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Angare, a collection of short stories, was published in 1932. Edited by Sajjad Zaheer, with contributions from young writers like Ahmed Ali, Mahmuduzzafar and Rashid Jahan, the book raised a tremendous furore in India. Sajjad Zaheer was the guiding factor behind the publication and he himself contributed five stories. The conservative Indian intelligentsia called it loud and obscene and unacceptable to refined literary tastes.The book was eventually proscribed by the British. Now the question is: Why did a small collection of nine short stories and a one act play, written by young and virtually unknown writers, create such a tremendous impact on the rich literary tradition in India, instead of fading into oblivion for being improper and objectionable?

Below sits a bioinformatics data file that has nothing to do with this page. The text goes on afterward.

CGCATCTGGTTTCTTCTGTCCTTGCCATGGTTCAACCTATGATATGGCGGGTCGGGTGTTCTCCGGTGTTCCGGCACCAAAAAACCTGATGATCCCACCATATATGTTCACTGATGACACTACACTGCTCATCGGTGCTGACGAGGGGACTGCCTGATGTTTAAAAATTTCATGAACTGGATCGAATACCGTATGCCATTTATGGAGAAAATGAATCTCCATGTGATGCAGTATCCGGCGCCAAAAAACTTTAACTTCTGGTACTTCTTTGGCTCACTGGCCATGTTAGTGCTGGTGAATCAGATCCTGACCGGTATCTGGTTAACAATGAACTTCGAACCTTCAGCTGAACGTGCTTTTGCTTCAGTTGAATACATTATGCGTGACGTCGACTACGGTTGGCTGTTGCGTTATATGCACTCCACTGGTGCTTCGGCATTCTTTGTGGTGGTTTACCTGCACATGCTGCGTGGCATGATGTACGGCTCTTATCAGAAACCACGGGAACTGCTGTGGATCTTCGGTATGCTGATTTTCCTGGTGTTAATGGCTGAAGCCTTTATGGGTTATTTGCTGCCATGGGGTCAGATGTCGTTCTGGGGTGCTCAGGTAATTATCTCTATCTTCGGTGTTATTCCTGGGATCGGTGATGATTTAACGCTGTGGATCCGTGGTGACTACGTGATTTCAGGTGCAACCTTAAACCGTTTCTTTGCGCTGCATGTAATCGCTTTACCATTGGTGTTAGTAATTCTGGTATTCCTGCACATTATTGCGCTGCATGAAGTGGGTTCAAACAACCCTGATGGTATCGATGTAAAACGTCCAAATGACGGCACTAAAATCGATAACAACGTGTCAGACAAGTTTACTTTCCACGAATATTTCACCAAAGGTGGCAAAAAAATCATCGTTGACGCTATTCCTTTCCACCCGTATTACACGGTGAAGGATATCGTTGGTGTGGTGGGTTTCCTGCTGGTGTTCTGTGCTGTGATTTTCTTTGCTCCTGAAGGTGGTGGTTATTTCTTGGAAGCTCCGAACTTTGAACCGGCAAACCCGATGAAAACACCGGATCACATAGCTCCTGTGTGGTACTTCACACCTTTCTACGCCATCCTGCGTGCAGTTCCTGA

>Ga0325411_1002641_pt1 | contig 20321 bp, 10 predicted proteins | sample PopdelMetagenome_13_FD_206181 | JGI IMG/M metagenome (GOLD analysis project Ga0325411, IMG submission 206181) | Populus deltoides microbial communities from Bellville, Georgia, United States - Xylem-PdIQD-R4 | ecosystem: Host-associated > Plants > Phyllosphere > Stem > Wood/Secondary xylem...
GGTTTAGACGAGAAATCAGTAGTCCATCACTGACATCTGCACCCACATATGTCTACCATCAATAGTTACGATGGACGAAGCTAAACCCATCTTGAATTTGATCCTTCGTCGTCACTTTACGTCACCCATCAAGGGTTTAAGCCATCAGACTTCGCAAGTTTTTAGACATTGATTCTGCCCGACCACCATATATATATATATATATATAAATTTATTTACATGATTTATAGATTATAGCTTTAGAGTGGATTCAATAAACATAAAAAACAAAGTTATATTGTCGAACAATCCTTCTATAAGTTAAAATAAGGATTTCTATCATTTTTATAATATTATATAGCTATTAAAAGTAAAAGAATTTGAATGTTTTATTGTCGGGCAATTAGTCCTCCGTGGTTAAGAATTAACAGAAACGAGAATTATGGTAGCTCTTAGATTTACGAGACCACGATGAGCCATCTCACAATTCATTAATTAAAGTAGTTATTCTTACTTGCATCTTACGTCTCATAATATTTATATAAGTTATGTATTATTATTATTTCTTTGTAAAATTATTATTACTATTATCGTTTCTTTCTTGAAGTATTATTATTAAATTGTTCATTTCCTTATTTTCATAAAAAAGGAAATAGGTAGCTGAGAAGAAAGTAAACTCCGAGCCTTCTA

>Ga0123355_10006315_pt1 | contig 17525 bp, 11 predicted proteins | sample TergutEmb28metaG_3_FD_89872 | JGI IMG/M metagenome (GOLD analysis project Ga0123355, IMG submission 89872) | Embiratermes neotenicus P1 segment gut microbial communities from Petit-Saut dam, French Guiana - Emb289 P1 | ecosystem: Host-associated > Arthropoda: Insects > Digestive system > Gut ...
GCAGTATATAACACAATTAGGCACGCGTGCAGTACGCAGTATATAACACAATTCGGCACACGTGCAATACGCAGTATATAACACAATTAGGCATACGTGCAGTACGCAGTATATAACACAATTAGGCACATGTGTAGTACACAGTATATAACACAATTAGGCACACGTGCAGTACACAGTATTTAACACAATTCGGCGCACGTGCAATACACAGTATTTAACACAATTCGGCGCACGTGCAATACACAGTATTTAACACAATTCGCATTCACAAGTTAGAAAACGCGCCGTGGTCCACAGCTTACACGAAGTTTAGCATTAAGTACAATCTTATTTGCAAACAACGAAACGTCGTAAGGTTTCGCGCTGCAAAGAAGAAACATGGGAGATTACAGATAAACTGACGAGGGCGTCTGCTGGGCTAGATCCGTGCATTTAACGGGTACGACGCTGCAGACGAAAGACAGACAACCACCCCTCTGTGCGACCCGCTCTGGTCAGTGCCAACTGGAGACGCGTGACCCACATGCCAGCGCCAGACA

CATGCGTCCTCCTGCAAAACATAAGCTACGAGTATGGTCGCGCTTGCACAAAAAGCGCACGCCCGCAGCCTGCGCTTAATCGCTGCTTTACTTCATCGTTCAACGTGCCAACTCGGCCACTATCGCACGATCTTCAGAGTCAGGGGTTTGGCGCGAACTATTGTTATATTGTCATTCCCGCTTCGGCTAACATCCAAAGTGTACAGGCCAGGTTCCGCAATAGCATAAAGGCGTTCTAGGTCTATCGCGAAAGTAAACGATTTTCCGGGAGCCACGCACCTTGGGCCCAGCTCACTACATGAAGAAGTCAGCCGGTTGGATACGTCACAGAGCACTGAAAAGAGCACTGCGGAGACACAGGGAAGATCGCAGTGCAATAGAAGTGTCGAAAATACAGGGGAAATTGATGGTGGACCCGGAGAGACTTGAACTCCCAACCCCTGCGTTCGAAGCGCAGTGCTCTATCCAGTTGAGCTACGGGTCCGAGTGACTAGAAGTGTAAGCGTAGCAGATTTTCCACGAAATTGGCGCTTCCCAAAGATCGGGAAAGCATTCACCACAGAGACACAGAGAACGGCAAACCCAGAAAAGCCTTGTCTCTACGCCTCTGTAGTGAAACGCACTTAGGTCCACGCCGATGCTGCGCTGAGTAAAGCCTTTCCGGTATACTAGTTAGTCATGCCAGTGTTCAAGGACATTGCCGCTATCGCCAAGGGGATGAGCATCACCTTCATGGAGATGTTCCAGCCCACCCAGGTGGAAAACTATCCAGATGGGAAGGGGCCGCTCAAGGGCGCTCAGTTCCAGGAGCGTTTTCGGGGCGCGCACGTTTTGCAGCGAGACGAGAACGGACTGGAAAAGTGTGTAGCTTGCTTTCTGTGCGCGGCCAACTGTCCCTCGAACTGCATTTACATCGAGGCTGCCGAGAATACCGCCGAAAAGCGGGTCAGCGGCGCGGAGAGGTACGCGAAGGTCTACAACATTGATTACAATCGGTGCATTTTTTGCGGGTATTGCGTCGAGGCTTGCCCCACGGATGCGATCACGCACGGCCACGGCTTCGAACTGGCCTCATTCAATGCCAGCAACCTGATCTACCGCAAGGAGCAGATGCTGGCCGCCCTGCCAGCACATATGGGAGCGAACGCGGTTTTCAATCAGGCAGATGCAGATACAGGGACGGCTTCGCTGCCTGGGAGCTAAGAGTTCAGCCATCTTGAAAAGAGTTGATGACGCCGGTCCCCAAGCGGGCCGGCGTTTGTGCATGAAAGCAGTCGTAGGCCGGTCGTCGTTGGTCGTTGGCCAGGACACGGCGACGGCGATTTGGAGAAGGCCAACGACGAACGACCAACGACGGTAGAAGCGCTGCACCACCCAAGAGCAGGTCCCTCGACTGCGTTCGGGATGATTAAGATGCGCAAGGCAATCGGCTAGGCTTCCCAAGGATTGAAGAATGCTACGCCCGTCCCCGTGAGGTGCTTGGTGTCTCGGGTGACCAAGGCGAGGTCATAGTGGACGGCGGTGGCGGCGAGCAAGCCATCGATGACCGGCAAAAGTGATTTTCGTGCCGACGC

The reaction can be explained if the general attitude of the writers is taken into account. These writers, residing in England, had been profoundly influenced by the genre of socialist realism as expressed through contemporary European progressive literature. Colonial India, with its inherent contradictions, along with imperial exploitation and the surging nationalist movement, gave them the necessary impetus so that they too, like their European counterparts, began to feel that literature did indeed have a role to play in influencing the society, one that could be used to emancipate the downtrodden from different levels of exploitation. Angare was a collection of realistic and often unspoken stories of ordinary men and women, vastly different in their portrayal of society as compared to that in earlier established literature. It was as if their intention was to consciously and deliberately jerk the readers into the realisation that literature was not just romantic and pedantic portrayals of elite thought and life. A new genre of literature thus emerged in India, that of progressivism, its new perspective threatening to replace the old.